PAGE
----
PruittHealth, a major nursing home operator across the Southeast, took a $137.2 million revenue hit during the COVID-plagued year of 2020 — but saw a significant increase in demand for home health services.
That income loss includes the operator’s skilled nursing, therapy, pharmacy, and hospice business lines, according to a new report released this week, and comes alongside estimated Medicaid underfunding of $62.5 million.
Citing an independent audit conducted by accounting and advisory firm Mauldin & Jenkins, PruittHealth pointed to Medicaid shortfalls of $27 million in the operator’s home state of Georgia and $24.8 million in neighboring South Carolina, among others.
A little more than 1,900 PruittHealth employees, or 15% of the total workforce, were diagnosed with the novel coronavirus over the course of 2020, while 5,174 residents tested positive.
The operator’s skilled nursing census dropped from 9,286 before the COVID-19 pandemic to 7,567 at the end of 2020, a year that also saw PruittHealth shed 1,800 employees to finish the year with a staff of about 13,000.
At the same time, the provider logged a 22% boost in home health care census, providing yet more evidence of a significant shift away from institutional post-acute and long-term care during the pandemic.
“In many ways, the pandemic accelerated the next evolutionary stage of our profession that was, albeit at a much slower pace, already underway thanks to a shift in health care consumers’ preferences and expectations,” PruittHealth observed in the report, adding that it anticipates further growth in demand for its PruittHealth @ Home services moving forward.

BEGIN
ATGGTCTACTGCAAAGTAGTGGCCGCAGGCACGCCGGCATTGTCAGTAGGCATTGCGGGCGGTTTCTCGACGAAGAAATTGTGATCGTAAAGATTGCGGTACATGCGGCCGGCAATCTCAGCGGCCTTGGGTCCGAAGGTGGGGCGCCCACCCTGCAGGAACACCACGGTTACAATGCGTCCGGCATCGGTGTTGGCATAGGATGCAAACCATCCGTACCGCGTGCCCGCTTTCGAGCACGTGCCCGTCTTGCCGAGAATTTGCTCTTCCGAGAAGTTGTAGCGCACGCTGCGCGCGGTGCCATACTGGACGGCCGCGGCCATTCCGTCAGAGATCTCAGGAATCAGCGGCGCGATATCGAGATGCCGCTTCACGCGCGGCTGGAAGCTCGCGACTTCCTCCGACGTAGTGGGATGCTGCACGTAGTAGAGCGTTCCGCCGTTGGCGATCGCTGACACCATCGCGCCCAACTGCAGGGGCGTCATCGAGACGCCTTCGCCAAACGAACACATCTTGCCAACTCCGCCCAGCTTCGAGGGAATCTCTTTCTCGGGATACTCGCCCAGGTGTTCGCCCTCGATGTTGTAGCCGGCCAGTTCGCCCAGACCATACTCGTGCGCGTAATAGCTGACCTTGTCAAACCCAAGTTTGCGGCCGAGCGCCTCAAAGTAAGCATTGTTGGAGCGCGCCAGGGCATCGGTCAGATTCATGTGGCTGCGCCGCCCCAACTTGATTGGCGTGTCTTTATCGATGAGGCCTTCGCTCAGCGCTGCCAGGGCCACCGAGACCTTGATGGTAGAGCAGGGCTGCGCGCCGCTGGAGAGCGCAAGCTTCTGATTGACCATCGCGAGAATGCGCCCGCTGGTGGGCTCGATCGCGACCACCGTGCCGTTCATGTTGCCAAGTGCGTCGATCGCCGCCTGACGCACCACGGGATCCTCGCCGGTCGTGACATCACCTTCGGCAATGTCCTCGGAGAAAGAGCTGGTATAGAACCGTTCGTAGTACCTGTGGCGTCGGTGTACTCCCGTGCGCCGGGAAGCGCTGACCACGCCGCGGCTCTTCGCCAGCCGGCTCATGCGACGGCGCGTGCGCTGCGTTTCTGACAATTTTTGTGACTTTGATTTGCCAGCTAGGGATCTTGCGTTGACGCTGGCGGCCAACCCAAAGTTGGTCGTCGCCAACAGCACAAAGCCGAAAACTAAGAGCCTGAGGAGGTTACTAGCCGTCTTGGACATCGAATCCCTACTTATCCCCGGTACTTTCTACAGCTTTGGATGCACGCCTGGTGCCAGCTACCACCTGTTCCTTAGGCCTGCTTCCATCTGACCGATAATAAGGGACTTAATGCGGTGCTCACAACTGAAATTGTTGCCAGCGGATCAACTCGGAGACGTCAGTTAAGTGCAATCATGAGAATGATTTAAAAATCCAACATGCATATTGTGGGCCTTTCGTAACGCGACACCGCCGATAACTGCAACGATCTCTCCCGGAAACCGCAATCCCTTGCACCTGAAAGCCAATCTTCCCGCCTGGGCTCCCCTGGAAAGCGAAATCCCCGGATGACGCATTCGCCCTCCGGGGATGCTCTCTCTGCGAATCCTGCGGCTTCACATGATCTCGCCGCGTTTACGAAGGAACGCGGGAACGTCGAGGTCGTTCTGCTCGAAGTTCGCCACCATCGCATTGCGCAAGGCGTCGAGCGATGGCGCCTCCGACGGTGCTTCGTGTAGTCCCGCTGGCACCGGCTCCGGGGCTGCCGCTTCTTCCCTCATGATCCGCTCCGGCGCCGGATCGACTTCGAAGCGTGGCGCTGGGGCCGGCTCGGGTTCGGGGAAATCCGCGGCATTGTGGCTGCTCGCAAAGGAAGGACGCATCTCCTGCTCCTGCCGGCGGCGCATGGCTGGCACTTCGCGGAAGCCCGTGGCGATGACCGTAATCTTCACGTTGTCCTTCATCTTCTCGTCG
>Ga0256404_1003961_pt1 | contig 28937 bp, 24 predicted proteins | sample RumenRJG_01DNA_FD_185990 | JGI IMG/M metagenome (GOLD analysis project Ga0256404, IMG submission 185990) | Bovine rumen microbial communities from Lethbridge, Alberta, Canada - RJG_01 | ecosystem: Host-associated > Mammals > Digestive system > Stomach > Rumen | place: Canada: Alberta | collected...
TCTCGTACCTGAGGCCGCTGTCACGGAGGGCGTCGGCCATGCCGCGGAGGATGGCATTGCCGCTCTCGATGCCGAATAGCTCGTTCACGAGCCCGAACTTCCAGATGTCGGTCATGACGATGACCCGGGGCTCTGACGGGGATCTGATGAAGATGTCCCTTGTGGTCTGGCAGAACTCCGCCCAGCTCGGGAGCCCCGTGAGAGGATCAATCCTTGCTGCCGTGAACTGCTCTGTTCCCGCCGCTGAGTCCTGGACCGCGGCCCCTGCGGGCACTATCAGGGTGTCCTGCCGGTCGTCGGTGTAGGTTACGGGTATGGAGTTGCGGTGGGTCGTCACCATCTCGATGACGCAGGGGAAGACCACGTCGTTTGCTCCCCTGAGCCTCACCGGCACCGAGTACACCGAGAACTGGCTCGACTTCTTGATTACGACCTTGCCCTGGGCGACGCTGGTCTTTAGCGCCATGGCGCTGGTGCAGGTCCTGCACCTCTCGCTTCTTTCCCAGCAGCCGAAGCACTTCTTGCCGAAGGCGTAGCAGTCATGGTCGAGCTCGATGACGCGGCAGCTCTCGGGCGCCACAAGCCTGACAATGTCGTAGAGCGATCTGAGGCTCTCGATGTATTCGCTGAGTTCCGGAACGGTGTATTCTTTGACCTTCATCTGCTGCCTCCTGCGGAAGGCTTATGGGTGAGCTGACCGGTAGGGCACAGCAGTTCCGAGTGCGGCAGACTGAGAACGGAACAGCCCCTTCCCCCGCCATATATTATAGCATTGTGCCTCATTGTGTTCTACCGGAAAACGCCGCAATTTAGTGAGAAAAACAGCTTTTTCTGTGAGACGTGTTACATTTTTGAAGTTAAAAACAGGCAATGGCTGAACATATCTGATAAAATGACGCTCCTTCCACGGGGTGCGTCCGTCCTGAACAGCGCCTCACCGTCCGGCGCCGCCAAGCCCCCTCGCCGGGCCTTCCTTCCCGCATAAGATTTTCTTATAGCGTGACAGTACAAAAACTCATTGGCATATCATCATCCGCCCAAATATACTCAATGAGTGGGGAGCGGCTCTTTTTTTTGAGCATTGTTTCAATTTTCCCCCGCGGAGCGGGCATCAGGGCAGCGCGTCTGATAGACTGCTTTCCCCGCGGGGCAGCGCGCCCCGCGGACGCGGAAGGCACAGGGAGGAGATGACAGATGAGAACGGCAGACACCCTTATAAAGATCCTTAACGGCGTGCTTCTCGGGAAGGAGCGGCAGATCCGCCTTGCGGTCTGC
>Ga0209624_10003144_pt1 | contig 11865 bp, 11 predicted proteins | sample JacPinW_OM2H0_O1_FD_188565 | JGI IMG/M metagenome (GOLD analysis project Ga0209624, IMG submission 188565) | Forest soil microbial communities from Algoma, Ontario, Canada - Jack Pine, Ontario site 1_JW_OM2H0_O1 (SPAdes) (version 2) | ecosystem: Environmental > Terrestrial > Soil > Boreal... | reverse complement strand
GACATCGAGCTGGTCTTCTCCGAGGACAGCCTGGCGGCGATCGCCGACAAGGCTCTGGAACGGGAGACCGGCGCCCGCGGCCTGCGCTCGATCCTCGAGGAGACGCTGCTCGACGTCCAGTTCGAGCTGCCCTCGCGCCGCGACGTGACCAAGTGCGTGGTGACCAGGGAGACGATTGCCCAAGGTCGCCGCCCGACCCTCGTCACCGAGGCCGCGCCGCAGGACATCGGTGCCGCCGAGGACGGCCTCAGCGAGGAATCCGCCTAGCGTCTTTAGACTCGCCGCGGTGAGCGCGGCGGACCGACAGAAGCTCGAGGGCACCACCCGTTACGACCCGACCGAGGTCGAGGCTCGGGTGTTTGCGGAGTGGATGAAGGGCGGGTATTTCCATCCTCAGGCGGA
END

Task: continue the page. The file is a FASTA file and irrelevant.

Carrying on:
The operator touted a total of $23.3 million in COVID-related clinical investments during the pandemic, including air ionization technology, personal protective equipment (PPE), and the hiring of 60 dedicated infection preventionists in 2020 — with 40 more set to be hired this year. PruittHealth also raised the minimum wage for certified nursing assistants (CNAs) to $12 per hour, according to the company.
CEO Neil Pruitt Jr. struck an upbeat note in summarizing the impact of COVID-19 on the company’s operations.
“There is no doubt that COVID-19 changed the long-term care profession forever, but I believe it did so in a way that only reinforced our mission, reminding us all that our PruittHealth family is your family and together, we are one family,” Pruitt wrote in an introductory letter.
Pruitt served on a White House commission, convened last summer, tasked with identifying the top areas of reform for nursing home operations, reimbursement, and regulation; the CEO in particular focused on payment reforms that will encourage the creation of single-occupancy rooms at nursing facilities.
“I think we need to look at the capital structure of reimbursement systems to incent providers to create private rooms,” Pruitt told SNN last year.